Imagine going to see a professional performance such as Swan Lake, and seeing a ballerina on stage adjusting her costume straps, whispering with the dancer next to her, yawning, rolling her eyes if she messed up, waiting for her part with her arms crossed, or even displaying a messy, untamed hairstyle… you may ask for a refund of your ticket purchase!
When a dancer takes the stage, their movements are magnified, much like the distractions around them. For the performers, it will take practice to learn how to tune out all distractions, and focus on their task of executing choreographed dance movements.
That practice begins as a young dancer steps into a class, and is taught valuable lessons in dance etiquette. Not only do these traditional rules allow for a structured, productive environment in the studio, they also prepare students for the stage, where they will have refined the tools to overcome challenges that a live performance may present. These tried and true rules allow for growth in the students, and may fill them with an overall sense of pride in what they are achieving at the studio level.
Expectations during dance class include punctuality, adherence to the dress code, proper posture when waiting turns, no social chatting, and perhaps the most difficult one to master – never “give in” to an imperfect movement. The best example of this is the pirouette, when a dancer may be unstable at the completion of this turn. It is imperative that despite any shakiness, or imbalance, that the dancer finds the finishing form, regardless of how “bad” they feel they did. It is very tempting for a student to drop the form if they do not land the turn “perfectly”. Proper etiquette dictates that they must finish, with dignity and respect for themselves in their efforts. No dropping out of it, stomping away, or sighing; simply carry on and keep your chin up. What if it happened onstage?
Many times parents may come into dance class for parent observation days/weeks. I strongly encourage you to take advantage of this opportunity to learn more about your child’s class. After observing your child, you may be able to reinforce the expectations your teacher has presented.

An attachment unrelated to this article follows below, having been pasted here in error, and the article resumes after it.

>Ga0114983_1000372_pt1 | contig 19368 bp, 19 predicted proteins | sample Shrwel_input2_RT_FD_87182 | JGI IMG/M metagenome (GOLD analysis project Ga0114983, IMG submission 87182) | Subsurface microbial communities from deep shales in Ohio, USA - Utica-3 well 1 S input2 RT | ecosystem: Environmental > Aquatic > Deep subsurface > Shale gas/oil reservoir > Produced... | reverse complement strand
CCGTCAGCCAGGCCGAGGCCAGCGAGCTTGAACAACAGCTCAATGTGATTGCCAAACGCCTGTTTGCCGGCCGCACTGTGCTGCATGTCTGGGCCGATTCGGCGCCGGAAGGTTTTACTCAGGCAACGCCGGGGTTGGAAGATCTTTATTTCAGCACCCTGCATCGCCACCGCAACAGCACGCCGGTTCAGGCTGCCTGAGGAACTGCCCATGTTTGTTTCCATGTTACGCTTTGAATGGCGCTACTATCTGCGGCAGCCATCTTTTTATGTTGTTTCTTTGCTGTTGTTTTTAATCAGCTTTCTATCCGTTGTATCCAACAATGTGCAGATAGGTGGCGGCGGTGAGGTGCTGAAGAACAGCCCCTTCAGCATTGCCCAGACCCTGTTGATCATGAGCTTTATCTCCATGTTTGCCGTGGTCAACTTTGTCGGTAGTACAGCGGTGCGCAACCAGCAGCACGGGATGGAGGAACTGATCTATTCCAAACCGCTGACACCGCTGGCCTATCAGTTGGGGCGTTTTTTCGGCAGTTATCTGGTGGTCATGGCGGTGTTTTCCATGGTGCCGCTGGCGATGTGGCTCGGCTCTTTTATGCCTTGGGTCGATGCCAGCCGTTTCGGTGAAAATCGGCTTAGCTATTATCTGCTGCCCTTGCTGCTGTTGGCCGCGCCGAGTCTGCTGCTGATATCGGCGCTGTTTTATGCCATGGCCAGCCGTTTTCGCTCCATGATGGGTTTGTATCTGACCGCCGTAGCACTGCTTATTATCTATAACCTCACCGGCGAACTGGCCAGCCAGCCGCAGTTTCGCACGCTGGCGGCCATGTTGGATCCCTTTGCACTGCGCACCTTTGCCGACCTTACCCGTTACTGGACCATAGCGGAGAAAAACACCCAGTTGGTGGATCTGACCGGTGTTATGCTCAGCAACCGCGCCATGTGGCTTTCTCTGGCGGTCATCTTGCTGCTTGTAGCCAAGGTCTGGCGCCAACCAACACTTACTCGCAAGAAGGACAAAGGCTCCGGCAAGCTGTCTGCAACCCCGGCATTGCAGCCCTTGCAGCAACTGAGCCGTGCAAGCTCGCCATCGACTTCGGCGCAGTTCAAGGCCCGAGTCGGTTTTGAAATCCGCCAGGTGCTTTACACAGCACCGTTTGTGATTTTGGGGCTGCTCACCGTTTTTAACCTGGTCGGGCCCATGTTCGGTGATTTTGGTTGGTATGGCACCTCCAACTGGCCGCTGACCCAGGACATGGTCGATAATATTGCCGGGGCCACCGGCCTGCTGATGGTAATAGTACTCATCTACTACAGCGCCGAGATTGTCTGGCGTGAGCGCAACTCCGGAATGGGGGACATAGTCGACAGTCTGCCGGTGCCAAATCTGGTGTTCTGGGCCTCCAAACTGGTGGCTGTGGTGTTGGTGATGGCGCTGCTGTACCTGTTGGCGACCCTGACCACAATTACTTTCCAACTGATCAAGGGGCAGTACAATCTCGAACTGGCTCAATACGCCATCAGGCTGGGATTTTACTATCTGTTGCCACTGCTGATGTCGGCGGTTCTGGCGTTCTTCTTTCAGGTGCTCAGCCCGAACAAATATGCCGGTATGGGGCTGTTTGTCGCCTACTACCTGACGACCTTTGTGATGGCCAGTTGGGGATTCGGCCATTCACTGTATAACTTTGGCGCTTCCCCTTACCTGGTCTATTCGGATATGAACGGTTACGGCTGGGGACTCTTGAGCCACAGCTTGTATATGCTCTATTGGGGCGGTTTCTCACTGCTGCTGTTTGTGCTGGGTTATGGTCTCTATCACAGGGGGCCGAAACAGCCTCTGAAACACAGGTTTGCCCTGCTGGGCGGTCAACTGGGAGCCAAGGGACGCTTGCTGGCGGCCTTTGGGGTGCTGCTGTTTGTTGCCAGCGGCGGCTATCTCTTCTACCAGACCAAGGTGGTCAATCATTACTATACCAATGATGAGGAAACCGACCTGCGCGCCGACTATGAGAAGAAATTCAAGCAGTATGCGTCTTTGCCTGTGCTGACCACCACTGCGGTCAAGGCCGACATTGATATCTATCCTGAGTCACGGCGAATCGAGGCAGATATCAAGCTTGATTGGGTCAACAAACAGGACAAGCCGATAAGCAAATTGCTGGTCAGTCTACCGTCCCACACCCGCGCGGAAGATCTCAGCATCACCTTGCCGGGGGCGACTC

Here are a few tips to help your child get off to a good start…
- Be sure your child’s dance attire is aligned with the dress code and fits properly, so that they are not tugging and adjusting throughout the class.
- Learn how to do a classical ballet bun, and teach your child at the appropriate age/maturity level. (typically middle school) Loose hair is not acceptable in this environment, and certainly not onstage. Use hairspray, bobby pins, hair nets and maybe even a decorative flower or bow to prepare for the use of headpieces.
- Know your child’s schedule, and be sure they arrive a little early for class so that they are prepared at the start time with their shoes on.
- Ask your child about class. Do they have a clear understanding of the expected etiquette? Would you like to ask the teacher for more information?
Dance Class Etiquette may take time and practice for students to fully understand and embrace these skills. Over time, the development of these skills may not only enhance their dance training and performance, but will be useful in other areas of their lives.